Wed | Jul 8, 2020

There is no glass ceiling, says Fae Ellington

Published:Saturday | June 1, 2019 | 12:00 AMTamara Bailey
Fae Ellington

There are many women who live with limiting beliefs because of the paradigms they have chosen to give power to.

But what if that shifted and the role of every single woman were seen as being crucial?

Media and communication consultant Fae Ellington said that she has never lived her life thinking there was a glass ceiling above her and that her abilities were never affected by her gender.

“I grew up in a little board house in Clarendon [and] when it rained, [whether you got wet or not] was dependent on what room you were in, how large the leakage was, whether you will need a chimmie, bath pan or a pail ... Outside toilet with cockroach and outside kitchen – I was used to all that,” she revealed.

She said that from very early, her family set the foundation for her growth and success and influenced her creativity through their own prowess in the performing arts, oftentimes without even knowing.

“I found this outlet in the creative arts, and it was there that I met the greats. Theatre taught me punctuality, discipline, respect for others, teamwork, research and learning to accept critique in front of others. In life, talent is not enough; you need to subject yourself to coaching. People like Usain Bolt, I think, have honed his special talent, but if he did not subject himself to guidance and training, [he might not have been as successful]. You have to be able to accept criticism,” she stated.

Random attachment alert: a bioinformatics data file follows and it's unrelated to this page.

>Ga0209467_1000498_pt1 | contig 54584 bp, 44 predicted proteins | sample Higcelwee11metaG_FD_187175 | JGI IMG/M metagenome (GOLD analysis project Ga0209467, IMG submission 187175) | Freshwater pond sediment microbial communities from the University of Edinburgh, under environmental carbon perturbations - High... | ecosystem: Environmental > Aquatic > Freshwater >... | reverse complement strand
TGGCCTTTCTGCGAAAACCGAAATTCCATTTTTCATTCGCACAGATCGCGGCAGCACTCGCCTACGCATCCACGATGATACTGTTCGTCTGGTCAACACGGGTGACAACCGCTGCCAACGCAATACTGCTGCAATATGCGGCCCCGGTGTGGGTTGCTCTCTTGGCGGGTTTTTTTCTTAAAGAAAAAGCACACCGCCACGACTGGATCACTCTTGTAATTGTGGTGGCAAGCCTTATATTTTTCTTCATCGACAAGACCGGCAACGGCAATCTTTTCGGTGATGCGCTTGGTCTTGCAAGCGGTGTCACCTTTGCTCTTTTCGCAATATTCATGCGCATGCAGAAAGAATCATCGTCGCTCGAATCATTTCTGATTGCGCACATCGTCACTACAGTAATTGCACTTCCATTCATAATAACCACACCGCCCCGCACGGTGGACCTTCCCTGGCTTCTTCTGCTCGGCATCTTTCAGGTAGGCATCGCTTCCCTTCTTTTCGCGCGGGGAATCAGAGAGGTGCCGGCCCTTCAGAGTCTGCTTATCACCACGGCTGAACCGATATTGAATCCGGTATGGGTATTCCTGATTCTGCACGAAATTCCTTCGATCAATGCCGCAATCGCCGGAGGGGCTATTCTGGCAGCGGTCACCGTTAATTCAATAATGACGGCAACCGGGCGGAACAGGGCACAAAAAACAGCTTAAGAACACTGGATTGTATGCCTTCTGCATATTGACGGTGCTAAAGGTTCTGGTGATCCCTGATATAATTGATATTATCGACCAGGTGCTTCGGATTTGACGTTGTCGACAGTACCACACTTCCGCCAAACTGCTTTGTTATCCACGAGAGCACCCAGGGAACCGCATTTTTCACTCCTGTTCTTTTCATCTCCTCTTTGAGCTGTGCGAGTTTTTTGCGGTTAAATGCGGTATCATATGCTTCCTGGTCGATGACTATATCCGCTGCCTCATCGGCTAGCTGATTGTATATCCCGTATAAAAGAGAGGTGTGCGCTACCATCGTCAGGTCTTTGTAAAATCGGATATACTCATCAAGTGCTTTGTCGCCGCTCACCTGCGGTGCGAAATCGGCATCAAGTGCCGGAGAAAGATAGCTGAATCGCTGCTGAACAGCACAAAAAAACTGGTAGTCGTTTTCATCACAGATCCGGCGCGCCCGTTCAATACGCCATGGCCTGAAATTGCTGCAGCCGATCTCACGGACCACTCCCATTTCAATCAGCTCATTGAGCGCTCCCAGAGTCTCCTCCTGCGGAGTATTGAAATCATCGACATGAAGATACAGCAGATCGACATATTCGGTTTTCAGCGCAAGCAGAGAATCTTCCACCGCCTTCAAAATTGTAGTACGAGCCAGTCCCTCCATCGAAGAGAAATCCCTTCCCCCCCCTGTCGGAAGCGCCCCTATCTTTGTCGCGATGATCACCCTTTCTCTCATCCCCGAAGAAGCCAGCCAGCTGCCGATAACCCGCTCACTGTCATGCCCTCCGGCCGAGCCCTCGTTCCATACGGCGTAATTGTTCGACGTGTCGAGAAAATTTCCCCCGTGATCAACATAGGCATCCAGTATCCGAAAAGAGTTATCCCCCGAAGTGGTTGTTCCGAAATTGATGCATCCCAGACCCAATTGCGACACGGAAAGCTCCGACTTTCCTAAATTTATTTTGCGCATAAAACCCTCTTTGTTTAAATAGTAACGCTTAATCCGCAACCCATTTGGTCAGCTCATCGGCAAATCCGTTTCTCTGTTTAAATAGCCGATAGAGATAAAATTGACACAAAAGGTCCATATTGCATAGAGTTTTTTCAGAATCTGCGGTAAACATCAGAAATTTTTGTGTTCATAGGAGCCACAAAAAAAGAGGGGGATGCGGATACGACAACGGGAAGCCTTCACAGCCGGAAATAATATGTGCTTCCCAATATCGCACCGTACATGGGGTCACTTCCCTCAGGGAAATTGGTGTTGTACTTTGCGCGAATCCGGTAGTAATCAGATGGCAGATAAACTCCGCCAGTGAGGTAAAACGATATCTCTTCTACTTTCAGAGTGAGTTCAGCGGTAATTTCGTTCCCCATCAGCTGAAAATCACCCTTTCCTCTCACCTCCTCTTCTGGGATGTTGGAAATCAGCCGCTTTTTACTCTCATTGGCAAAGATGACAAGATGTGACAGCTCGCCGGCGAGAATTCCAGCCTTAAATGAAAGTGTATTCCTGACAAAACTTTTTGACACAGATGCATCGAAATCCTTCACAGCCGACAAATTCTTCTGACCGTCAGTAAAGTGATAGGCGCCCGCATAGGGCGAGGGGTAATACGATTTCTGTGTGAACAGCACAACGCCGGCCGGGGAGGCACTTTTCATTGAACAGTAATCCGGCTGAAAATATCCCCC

The veteran broadcaster, who was speaking at the Made in Manchester Women’s Summit recently, said her success rested heavily on how hard she was willing to work and stand up for what she wanted.

“Nobody is perfect, but you have to keep raising the standard for excellence. You have to keep sharpening the saw. How I was five years ago is not the same as I was 30-plus years ago. I have never believed there was a glass ceiling over my head. Anything I don’t have is what I didn’t want to accomplish,” she stated.

She continued, “When you do your work, people will see. And the funny thing is, men kept promoting me. Sexual favours don’t have to come into play, just be a professional. In 1978, I was the first woman to host a show for early-morning radio; I was also made chief announcer. If you do your work, the blessings will come.”

Ellington worked at an insurance company while hosting ‘Morning Time’ and anchoring news for six years because she had a drive, and was not going to allow people to write her narrative.

“When you look at someone, you see a portion of their story. The public persona you see is never all that there is,” she said.

Ellington did not allow talks of the texture of her hair, her gender or other faults people had with her to compromise her integrity.

“When you make an error, you have to recover with dignity. In life, you have got to recover, you have to think, you have to value yourself. That is the key to everything,” she said.

Referencing the receipt of a posture badge at St Hugh’s High School, Ellington said that everything in life makes you who you are.

“They thought I learnt it, but it was from all those years of carrying load on my head. Everything connects. The things you complain about now may benefit you later, and don’t allow your fears to rule your life, just strategise,” she advised the gathering.